Getting a mortgage isn’t an inexpensive process. There are lots of potential fees like a lender fee, appraisal fee, survey fee, title insurance fee, and closing fee, to name a few. Also, if you aren’t able to afford a 20% down payment, you’ll have an extra fee added into your monthly payment for something called private mortgage insurance (PMI). This type of insurance protects your lender if you default.
Even if you decide to rent and the monthly rent is slightly more than it would be if you purchased a house, because of all of the upfront costs you would need to pay for obtaining a mortgage, it still might make more financial sense to rent. There are break-even calculators online that can help you with estimating things like this.
On the other hand, if you’re planning to stay in an area for five or more years and can afford it, purchasing a house might be the better option for you. You’ll be building equity in a house that you own. Historically, values of houses have generally increased over time. This means that if you want to sell your home, hopefully the value has appreciated so that you can sell it for more than you paid for it.
Where Do You Live?
Depending on where you live, buying or renting a house could be more affordable. Purchasing a house in a large, expensive city like New York or Chicago proper can be near impossible. The lack of single-family homes in those areas and the high cost of real estate drives up the prices. You would probably be better off renting, or moving out to the suburbs for more home ownership affordability.
Housing costs in more desirable and more densely populated areas of the Unites States are just more expensive. Purchasing a house in Los Angeles will most likely be more expensive than purchasing a house in a midwestern city like Indianapolis or Saint Louis.
Do You Have Time to Take Care of a House?
If you like to travel frequently or don’t want to spend time taking care of a home, then renting may be a better option for you. Many houses require time spent on things like grass mowing, landscaping, painting, and repairs. If you don’t have the extra time for things like this, if you have a demanding job, or if you would just rather spend your time on other things, who could blame you! It just may be that home ownership isn’t right for you right now, and there’s nothing wrong with that.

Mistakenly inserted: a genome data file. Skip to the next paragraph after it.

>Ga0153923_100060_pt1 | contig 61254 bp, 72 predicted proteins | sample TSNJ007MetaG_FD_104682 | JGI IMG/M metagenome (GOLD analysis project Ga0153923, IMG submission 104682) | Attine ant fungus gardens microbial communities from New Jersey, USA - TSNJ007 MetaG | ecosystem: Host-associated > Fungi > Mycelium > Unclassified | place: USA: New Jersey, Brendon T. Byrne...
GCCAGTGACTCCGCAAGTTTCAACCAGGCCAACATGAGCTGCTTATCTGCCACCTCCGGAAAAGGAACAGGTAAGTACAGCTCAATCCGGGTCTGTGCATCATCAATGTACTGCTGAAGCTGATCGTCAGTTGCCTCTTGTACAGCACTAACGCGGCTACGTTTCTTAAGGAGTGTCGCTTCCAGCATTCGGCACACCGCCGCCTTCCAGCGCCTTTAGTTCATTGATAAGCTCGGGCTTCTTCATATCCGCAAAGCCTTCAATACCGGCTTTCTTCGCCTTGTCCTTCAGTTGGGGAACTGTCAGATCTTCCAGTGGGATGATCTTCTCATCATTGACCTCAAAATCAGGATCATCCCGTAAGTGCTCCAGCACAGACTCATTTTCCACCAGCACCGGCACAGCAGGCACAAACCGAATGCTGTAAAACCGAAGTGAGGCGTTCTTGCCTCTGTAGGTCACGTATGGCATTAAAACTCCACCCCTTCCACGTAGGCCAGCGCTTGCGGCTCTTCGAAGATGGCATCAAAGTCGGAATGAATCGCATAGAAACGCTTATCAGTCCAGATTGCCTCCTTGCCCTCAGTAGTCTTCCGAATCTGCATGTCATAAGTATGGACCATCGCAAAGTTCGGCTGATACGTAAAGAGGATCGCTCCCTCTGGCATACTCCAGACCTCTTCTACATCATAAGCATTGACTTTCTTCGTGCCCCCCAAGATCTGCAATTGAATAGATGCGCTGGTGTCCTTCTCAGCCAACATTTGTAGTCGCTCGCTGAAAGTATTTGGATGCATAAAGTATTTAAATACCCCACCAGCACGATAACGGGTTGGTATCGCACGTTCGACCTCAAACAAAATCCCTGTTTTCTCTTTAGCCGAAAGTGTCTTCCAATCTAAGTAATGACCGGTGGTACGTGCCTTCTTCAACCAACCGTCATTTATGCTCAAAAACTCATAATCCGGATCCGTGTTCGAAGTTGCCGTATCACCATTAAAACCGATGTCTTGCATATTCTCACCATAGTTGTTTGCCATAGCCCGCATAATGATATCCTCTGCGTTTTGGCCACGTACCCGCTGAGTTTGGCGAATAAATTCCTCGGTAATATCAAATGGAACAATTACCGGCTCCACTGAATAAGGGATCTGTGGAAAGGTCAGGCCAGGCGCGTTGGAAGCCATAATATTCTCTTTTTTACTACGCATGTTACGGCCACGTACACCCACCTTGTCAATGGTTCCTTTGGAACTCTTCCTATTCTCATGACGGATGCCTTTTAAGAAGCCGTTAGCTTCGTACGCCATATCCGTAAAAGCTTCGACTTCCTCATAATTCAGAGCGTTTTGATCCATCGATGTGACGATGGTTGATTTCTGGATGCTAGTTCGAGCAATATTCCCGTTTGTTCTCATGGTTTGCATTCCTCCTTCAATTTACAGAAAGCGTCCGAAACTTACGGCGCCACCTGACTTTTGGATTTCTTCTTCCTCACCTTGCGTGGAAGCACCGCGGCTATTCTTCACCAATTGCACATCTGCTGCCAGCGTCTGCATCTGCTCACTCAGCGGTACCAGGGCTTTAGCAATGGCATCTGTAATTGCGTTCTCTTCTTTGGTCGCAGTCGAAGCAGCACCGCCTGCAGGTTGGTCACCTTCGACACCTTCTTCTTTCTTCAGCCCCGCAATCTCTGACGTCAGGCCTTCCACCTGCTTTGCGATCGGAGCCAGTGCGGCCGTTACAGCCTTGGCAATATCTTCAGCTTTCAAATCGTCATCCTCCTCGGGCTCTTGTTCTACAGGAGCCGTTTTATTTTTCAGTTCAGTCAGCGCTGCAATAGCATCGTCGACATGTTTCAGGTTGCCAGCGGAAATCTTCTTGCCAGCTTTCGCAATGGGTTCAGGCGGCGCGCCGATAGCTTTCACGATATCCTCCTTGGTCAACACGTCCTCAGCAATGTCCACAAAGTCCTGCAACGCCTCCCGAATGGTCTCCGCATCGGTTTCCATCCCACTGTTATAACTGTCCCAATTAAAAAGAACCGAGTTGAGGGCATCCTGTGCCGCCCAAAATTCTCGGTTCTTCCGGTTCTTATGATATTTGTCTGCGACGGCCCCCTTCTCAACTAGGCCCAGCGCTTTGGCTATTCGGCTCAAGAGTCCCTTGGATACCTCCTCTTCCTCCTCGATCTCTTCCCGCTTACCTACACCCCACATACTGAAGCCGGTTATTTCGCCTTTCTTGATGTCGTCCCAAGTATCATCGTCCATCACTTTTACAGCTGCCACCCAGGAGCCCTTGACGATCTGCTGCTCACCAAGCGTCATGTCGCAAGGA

There really isn’t a definitive answer as to whether buying or renting a house is better. It totally depends on your unique situation. You should carefully consider the benefits and expenses associated with each to see which makes the most sense for you.
Are there any other considerations you would add to this list?
Check out some of my other posts on saving, making, and investing money:
- 6 Steps to Financial Planning for Beginners
- 7 Ways to Make Money Online Fast
- Why Should I Invest in an IRA?
- 7 Types of Inflation Resistant Investments
- 7 Habits of Successful People Who Are Never Broke
- 5 Money Habits to Boost Your Financial Wealth
- 7 Top Financial Mistakes and How to Avoid Them
- Stop Spending and Start Saving $1,000 With a 90 Day Saving Money Challenge
- How to Save $1,000 for an Emergency Fund in 90 Days or Less
- 7 Steps to Create a Personal Budget
Disclaimer: This information is intended for educational purposes and is not tailored for the needs of any specific investor. It is important to conduct your own analysis and research before making any investment. It is recommended to independently research and verify or seek financial advice from a professional in connection with any information on this website before using it to make an investment decision or otherwise.